Phil: The bus will remain a part of our lives in some way, I’m sure, for quite some time. I’d like to take it on any number of trips, but for the time being it’s a full-time residence. Regarding the longevity of its use, ideally this will serve as a home base as we segue to building a house on some land when we decide to take that step. Other unconventional life plans are up in the air, my attitude towards the future at this point is that it’s ok not to know what comes next, which may be unconventional in itself. The future could hold a homestead farm, a total career change, or any number of other pathways. I think the bus fits into this puzzle quite nicely. In general, if nothing else, this conversion has been an excellent learning experience; every building project is a puzzle of sorts, and this one presented new and exciting issues that I hadn’t encountered with conventional structures. At the least, we’ll take what we’ve learned with us as we build our next home.
What do you think people considering following in your footsteps should know before they jump in?
Chaldea: I guess it goes without saying if you’re doing this kind of thing, but, have an open mind. Anything can be anything else. Be creative and use reclaimed materials in a new way. I watched dozens of how-to-build-a shower videos and then we ended up making ours completely different from any conventional shower. And it works great! Also, talk to everyone about your project before you start, and as you are doing it. You’ll be surprised by how many people have building materials lying around that they’re willing to donate, and possibly help you with the building too.
Phil: It’s important to have the big picture before you get started. If there’s one thing I’ve learned from the building projects I’ve done it’s that there’s always unexpected issues, and thoroughly evaluating all the angles of the project (budget, materials, floor plans, etc.) before you get involved is helpful. That being said, we did just a couple months of research before we purchased the bus. We constantly prowled numerous Craigslist areas for materials and appliances, which was helpful in keeping costs at a minimum. Also, I would highly recommend books like The Bus Converter’s Bible, Select and Convert Your Bus into a Mobile Home on a Shoe-String, Bus Conversion Floor Plans, and Plumbing for Bus Nuts, which helped to get the ideas flowing about certain aspects of the building project before we went ahead with the bus purchase. This allowed us to come up with ballpark estimates of materials costs in advance to see what was possible. Also, by reading other blogs and accounts on Skoolie.net I also learned useful tips and tricks for making things go easier (for example, laying out the floor plan in painter’s tape and living in the bus for a bit to get the feel of how the space will work before committing to it). Regarding unexpected issues, one area I had not budgeted for was tools; if you have friends with tools you can borrow, great! If not, you’ll be spending a sobering amount of cash on power tools. I found, in particular, that a good impact driver, angle grinder, and compressor/nail gun combo were indispensible to have around and I now consider them to be an investment (don’t buy cheap tools, they’ll break on you when you need them most!). Had I planned very carefully, I may have been able to get away with renting certain items rather than buying, but felt that in the long run I wanted to own them for subsequent building projects. I could go on and on, but I think the theme here is to do your homework.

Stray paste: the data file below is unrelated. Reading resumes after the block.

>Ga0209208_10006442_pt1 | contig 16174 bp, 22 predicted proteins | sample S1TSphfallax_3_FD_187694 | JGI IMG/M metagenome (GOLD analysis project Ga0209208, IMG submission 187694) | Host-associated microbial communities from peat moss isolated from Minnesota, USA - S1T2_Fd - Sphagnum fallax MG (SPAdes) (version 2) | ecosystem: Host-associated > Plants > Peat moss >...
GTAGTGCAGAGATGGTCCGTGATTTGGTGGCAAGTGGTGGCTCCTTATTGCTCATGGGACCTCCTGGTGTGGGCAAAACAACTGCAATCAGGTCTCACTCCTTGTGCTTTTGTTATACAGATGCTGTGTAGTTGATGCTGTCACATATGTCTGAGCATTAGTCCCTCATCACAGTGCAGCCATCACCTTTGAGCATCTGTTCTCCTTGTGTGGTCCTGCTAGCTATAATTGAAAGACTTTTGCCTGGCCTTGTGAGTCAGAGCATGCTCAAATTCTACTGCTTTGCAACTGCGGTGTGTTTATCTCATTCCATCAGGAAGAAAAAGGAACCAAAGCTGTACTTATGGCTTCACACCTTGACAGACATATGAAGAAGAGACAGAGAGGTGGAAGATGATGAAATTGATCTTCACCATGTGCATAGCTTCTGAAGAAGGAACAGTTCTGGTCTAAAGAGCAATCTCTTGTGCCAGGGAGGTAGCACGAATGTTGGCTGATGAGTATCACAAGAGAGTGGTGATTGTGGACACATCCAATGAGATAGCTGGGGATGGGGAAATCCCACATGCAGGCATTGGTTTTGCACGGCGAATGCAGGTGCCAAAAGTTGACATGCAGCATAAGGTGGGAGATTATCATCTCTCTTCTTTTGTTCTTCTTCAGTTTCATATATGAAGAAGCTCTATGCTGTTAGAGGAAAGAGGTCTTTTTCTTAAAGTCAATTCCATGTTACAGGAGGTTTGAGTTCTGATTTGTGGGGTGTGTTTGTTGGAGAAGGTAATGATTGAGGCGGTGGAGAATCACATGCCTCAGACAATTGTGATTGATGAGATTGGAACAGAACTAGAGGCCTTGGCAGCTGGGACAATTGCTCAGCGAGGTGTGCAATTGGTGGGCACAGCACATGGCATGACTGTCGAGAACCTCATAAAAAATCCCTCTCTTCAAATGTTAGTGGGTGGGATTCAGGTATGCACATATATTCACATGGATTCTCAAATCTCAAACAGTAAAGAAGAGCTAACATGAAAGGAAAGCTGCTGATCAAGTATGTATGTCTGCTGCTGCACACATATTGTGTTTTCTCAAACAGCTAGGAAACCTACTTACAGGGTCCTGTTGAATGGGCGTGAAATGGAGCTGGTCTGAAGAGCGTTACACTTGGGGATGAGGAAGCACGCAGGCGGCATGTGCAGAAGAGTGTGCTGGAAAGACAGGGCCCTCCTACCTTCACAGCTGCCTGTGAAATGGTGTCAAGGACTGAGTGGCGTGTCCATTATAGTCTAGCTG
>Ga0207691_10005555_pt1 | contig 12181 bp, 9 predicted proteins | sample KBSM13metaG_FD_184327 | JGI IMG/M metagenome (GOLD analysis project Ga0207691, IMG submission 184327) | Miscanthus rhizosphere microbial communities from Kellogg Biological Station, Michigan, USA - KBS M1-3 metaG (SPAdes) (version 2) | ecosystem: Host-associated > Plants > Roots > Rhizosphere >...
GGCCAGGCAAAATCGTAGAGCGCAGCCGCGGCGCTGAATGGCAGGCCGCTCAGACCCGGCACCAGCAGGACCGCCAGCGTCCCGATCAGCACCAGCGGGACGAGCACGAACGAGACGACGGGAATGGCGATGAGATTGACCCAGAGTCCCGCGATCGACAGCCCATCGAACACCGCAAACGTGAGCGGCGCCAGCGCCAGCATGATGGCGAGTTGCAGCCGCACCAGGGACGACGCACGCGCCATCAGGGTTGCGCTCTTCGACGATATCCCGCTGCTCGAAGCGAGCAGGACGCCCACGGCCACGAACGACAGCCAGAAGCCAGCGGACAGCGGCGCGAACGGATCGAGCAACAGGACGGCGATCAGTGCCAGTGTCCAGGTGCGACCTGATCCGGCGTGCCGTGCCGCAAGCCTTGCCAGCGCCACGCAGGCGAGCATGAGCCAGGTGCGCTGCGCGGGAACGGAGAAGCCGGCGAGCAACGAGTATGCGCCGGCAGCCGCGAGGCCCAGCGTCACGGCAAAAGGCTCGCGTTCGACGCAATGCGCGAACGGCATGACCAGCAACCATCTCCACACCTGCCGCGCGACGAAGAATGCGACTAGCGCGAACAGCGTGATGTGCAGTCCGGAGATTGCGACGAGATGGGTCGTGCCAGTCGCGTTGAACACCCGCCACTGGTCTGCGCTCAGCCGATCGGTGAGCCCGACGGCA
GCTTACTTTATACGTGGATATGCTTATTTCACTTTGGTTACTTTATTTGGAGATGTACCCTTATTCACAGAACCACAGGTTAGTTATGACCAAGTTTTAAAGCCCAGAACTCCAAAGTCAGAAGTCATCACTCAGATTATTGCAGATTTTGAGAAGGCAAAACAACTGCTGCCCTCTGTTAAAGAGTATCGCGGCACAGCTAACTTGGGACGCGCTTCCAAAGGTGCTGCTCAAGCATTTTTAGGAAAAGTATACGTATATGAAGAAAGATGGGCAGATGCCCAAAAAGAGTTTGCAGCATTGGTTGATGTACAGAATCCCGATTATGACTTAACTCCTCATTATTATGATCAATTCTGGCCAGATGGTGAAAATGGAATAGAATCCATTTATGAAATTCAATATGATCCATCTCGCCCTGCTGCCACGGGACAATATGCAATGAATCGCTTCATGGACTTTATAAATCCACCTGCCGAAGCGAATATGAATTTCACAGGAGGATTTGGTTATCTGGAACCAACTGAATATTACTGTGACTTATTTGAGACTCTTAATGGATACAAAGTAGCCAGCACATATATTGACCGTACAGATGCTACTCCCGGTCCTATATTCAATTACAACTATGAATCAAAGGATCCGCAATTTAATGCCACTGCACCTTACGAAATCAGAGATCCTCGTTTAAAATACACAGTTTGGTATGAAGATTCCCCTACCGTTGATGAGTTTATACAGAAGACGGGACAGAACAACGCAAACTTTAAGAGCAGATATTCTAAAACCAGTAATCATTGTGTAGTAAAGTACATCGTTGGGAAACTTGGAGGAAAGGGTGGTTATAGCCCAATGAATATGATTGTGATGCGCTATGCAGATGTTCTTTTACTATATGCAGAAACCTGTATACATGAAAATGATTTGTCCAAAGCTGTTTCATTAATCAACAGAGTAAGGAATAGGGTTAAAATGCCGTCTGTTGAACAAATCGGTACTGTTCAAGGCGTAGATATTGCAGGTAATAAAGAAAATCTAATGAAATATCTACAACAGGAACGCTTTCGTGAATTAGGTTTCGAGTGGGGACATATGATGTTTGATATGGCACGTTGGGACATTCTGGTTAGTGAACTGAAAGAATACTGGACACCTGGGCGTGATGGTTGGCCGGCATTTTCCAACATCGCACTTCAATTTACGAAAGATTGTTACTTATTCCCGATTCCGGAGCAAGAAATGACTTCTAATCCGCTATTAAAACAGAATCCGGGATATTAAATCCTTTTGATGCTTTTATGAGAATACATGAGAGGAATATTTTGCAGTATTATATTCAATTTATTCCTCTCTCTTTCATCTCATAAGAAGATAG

Final thoughts, any background information you think is important to share, any tips, inspirational thoughts you’d like to share? i.e. what have I missed asking?
Phil: As with anything in your life, I think my thoughts for people doing this are to be as fully engaged in the process as possible, and above all, to enjoy yourself. It will make the finished product all that much better. This is a total adventure, and especially if you’re not working with time constraints, take the opportunity to find awesome materials and fully develop your ideas for what this conversion could be. Anything is possible. I’m continually excited to see what people are doing with school buses, and I hope that people who see ours will be inspired to take their own to the next level.
To find out more about this couple and see more of their bus home:
Hope you enjoyed finding out more about this couple and their journey as much as I did! And I hope you’ll drop by their blog to see a whole lot more details about their build.
Since this is my first post of this type, if there’s anything you feel I missed asking, please let me know in the comments. And yes, I am interested in further posts, either interview style or guest posts on a topic that fits the theme here, just drop me a line.
All photos in this post are courtesy of Chaldea & Phil – I added my own artistic flair to a couple – hope they don’t mind! Their blog has lots more photos of the conversion, so definitely check it out to see more!